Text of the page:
Zero Waste
Zero Waste

Waste Less and Stay Safe at Home

The DC Department of Public Works (DPW) is working to meet Mayor Bowser’s mission of making the District a cleaner, greener and healthier city while keeping District workers and residents safe during the coronavirus (COVID-19) public health emergency.

Below are some tips to help manage your waste while staying safe at home (#StayHomeDC), and resources to reduce your waste overall.

We appreciate your help in keeping everyone, including our crews safe and healthy. For updates on the District’s response to the coronavirus (COVID-19), visit

Bag Trash and Leave Recycling Loose

Please remember that DPW collects containerized trash and recycling. To properly prepare for collection and help minimize content contamination and unnecessary exposure to collection crews, you should:

Bag Trash

Do NOT Bag Recycling

(No Plastic Bags)

Close Lids on Both

Disinfect Bin Lids

Wash Hands

•    Bag all trash and place it in the trash bin
•    Leave recycling loose and place all recycling in the bin
•    Close the lid on recycling and trash bins
•    Periodically disinfect bin lids and handles to reduce exposure to you and workers
•    Wash your hands after taking out the trash and recycling.

Wipes, disposable gloves, and masks go in the trash

Place used paper towels, tissues, gloves, masks or other personal protective equipment (PPE) in a bag that is securely closed and discard them in your trash bin.

Wipes are not flushable or recyclable.

Disposable gloves are also not recyclable and should be placed in the trash.

Sanitation Wipes Cleaning Wipes Disposable Gloves PPE Face Mask

Don’t litter with PPE as it exposes workers and the public when cleaning them up.

Waste Less and Staying Safer at Home

Shop with a plan and shop less

Meal Plan Image, notebook with grocery list

Plan your shopping trip. This helps save time, focuses you on buying what you need in quantities you will use, reduces waste, saves money and minimizes your trips to the store.

Shop local if possible. Many corner stores will have what you need in a pinch and have fewer crowds.

If you can, buy in bulk. This helps reduce packaging and keeps you safe through fewer trips to the store.

Store Food Properly

Open refridgerator that is organized

Organize your fridge and pantry. You're more likely to consume the items and avoid waste through spoilage.

Place the oldest items in front. This way you won't forget to eat them.

Learn to love your freezer. Many perishable items can be frozen to extend shelf life.

This useful website has tons of information on how to store your most common pantry items:

Creatively re-purpose leftovers then compost the rest.

Squash that is cut into small sizes

Explore “root to stem” and “nose to tail” cooking. Use broccoli stems/stalks, beet greens, radish greens, turnip greens, and carrot tops to make delicious side dishes, soups, and more.

Eat or Toss is a great website to find delicious recipes that use commonly waste food items.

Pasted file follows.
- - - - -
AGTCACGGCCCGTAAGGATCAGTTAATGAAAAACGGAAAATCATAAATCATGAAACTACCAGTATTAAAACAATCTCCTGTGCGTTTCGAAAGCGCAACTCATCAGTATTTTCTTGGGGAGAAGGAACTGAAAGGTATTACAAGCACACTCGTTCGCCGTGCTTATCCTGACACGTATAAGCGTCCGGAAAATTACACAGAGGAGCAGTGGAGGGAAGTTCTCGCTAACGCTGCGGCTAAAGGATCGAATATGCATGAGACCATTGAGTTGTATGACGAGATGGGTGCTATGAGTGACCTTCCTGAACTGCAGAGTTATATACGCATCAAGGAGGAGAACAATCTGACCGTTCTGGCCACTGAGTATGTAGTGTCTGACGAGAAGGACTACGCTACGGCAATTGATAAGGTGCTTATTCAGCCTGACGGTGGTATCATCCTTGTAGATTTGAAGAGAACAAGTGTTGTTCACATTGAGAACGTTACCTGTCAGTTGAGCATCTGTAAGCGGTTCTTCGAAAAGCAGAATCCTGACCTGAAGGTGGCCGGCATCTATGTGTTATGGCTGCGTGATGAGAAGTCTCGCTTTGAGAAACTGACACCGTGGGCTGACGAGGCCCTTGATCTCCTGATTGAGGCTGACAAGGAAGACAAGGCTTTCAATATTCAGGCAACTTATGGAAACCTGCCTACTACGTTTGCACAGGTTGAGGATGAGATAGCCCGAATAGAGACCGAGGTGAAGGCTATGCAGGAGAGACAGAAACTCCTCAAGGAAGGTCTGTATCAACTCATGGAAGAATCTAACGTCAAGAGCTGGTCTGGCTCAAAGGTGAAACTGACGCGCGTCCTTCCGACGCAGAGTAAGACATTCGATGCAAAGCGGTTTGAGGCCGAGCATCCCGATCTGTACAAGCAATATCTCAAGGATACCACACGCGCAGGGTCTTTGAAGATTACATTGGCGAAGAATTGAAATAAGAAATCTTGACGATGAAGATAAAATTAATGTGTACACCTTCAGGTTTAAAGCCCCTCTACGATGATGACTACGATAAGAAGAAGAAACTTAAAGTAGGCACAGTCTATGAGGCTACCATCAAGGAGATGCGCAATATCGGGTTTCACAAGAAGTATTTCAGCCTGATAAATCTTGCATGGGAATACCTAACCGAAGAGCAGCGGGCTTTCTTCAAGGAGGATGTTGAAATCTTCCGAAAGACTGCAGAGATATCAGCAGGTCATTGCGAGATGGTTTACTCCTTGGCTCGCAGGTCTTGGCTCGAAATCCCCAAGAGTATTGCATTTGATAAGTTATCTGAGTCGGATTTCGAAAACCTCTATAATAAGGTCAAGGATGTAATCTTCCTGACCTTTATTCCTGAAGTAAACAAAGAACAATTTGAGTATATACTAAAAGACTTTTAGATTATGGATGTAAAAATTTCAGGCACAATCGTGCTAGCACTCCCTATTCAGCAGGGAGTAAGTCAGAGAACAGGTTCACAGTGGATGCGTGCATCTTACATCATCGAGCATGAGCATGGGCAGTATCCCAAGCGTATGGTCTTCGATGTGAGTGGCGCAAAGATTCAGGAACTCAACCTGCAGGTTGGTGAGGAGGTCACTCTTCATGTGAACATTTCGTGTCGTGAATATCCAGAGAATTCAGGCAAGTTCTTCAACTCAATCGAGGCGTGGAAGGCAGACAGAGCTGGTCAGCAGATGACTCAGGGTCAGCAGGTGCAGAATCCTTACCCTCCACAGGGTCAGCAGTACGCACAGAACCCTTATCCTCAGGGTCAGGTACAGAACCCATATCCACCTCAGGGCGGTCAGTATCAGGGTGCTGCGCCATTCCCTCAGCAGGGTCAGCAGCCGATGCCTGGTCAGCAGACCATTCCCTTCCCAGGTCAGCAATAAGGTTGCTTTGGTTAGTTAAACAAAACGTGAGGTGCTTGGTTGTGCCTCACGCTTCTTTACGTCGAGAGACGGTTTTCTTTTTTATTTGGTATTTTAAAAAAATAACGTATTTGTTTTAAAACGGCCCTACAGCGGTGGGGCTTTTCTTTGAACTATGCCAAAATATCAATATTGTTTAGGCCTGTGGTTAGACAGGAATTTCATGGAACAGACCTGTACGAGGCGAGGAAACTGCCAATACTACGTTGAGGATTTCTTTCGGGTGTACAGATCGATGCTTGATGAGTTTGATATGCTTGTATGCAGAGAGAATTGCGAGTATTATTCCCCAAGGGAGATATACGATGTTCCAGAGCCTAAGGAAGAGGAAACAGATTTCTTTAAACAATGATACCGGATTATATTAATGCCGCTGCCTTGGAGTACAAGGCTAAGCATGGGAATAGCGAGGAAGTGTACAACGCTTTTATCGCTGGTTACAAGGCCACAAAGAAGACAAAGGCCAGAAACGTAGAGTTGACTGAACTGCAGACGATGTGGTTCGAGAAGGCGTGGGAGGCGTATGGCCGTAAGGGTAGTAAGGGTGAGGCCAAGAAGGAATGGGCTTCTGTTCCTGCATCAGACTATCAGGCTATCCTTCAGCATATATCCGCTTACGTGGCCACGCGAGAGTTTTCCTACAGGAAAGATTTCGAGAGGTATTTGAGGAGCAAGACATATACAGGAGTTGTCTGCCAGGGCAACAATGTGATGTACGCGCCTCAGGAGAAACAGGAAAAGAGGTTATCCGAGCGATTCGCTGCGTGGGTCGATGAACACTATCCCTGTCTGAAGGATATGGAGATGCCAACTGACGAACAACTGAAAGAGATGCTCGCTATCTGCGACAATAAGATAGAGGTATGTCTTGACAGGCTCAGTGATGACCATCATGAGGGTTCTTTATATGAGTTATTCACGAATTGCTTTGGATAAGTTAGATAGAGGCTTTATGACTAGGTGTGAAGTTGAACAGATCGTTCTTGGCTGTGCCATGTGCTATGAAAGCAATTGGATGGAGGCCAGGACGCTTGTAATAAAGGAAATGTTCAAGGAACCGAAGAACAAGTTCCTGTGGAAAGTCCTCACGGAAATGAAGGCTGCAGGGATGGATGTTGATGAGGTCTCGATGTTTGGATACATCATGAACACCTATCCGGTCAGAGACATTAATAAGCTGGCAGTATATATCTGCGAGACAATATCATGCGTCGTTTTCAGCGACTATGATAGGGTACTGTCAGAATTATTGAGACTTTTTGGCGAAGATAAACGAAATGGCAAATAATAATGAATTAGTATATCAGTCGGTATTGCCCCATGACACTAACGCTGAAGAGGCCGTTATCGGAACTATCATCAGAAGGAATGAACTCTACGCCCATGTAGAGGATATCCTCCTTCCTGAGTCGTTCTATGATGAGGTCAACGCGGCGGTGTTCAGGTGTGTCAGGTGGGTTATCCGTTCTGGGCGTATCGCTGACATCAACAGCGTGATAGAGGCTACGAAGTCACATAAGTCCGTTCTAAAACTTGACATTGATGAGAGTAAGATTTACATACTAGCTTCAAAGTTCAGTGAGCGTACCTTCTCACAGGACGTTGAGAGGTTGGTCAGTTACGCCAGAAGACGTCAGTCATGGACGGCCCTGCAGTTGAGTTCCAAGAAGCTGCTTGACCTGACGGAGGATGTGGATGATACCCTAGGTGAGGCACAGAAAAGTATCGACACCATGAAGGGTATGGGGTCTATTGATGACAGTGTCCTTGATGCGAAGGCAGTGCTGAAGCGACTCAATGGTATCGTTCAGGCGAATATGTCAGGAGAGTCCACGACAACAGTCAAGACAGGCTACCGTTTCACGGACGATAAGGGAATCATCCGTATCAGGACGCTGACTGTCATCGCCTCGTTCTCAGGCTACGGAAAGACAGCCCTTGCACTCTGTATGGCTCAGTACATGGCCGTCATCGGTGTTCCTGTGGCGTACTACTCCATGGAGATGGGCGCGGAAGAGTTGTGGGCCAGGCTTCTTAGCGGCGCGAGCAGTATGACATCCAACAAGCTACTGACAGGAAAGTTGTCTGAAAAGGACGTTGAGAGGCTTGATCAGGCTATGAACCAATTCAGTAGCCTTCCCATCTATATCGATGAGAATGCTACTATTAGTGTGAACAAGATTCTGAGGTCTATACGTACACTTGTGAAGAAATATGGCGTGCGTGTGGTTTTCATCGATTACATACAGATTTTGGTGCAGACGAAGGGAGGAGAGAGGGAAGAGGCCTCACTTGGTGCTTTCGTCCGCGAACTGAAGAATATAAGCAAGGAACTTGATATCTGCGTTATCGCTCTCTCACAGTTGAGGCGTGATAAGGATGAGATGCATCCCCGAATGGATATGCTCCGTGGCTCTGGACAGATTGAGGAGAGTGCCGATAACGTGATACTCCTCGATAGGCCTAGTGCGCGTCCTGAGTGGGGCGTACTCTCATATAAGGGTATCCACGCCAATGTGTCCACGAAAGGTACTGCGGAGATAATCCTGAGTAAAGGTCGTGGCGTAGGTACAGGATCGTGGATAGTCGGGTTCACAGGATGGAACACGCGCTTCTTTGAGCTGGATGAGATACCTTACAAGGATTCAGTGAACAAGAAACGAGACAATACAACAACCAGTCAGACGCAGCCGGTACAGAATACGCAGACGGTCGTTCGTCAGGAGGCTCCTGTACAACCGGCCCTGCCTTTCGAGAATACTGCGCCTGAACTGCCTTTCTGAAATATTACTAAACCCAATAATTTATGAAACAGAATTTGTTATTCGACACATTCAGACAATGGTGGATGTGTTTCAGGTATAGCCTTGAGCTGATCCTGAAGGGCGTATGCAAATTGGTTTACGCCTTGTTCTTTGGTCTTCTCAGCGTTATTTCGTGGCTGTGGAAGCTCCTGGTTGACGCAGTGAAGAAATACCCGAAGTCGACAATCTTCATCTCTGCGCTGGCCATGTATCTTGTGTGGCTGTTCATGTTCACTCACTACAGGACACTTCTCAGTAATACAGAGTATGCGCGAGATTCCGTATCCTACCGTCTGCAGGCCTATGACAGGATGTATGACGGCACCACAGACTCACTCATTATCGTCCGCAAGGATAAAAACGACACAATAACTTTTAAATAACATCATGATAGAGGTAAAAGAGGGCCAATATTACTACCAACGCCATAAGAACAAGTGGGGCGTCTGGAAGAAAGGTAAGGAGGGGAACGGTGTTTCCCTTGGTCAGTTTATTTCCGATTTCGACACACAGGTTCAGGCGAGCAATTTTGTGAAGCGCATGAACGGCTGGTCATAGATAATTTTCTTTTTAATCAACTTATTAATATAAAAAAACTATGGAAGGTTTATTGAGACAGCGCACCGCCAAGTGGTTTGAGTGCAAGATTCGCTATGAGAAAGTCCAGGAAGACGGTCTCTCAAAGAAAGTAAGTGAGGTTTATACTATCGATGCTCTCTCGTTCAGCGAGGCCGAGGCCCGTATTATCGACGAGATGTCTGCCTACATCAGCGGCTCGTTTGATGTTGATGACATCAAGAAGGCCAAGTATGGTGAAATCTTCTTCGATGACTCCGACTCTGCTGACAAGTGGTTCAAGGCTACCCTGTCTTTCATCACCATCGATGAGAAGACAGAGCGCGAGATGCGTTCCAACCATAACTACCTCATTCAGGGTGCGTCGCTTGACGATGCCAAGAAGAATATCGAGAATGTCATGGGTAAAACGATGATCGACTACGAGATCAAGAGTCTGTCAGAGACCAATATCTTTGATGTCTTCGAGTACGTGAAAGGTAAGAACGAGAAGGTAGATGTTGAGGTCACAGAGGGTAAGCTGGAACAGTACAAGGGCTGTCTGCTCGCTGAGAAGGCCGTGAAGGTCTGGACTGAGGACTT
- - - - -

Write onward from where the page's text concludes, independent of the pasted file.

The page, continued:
Compost keeps food waste from going to landfills and adds nutrients to our soil.

You can compost food waste by taking it to food waste drop off sites that have an approved COVID-19 operating waiver or composting at home. To learn more about how to start a compost pile check out our Home Composting Guide.


DIY Face mask photo

Reusing items can help reduce your waste. Many things in your home are already in a condition for reuse.

For storage, use items such as jars and cheese and butter tubs.

Reuse old clothing to make a face mask. Old socks make excellent washable and reusable cleaning rags.


Recyclable items, glass, paper, plastic containers and metal.

Recycling helps reduce our impact on our limited natural resources. Items like canned goods, soda cans, plastic bottles, mixed paper such as cereal and cracker boxes are recyclable and can be placed in your blue bin. Remember to keep items clean and empty when recycling them.

To learn what items can be recycled visit our

What Goes Where Tool

Residential Recycling

For some expert tips, check out our new Recycling 101 Videos.


Empty, Flatten & Recycle shipping Boxes

One open cardboard box and one flattened cardboard box

Ordering online is convenient and does help with social distancing practices. Shipping boxes should be recycled when finished. Remember to empty, flatten and place your shipping packages and boxes inside your blue recycle bin.

What to do with other types of shipping packaging:

  1. Paper packaging: Recycle in your blue bin.

  2. Bubble wrap, plastic air pillows or bubble packaging: Check for the How2Recycle label and bring to a grocery store drop-off for recycling or place in your trash.  

  3. Mix of paper and plastic: Place in the trash

  4. Styrofoam blocks or peanuts: Those go in the trash.


Taking on a Spring Cleaning Project

Extending the life of items by repairing or refurbishing keeps them out of the waste stream. If you can, learn how to do simple repairs. Consider an online course and learn how to sew, repair your broken coffee maker, and/or repair your bike or scooter for when it's time to come out again.

If you can, avoid “springing clean” at this time. Collection workers are working harder and more carefully right now, sometimes with fewer people. If you do “spring clean,” please consolidate your items for donation. Clothing, electronics, and furniture can be dropped off at a later time. Use our donate repair directory as a resource.

Donate Repair Directory

Consolidate and properly store hazardous waste and broken e-waste items for later drop-offs. Visit: for tips on how to safely store these items until drop-offs resume.

If you find yourself with excess food, consider contacting a local food pantry as many are still accepting food donations.

For resources and additional information on the District of Columbia Government’s response to coronavirus (COVID-19), please visit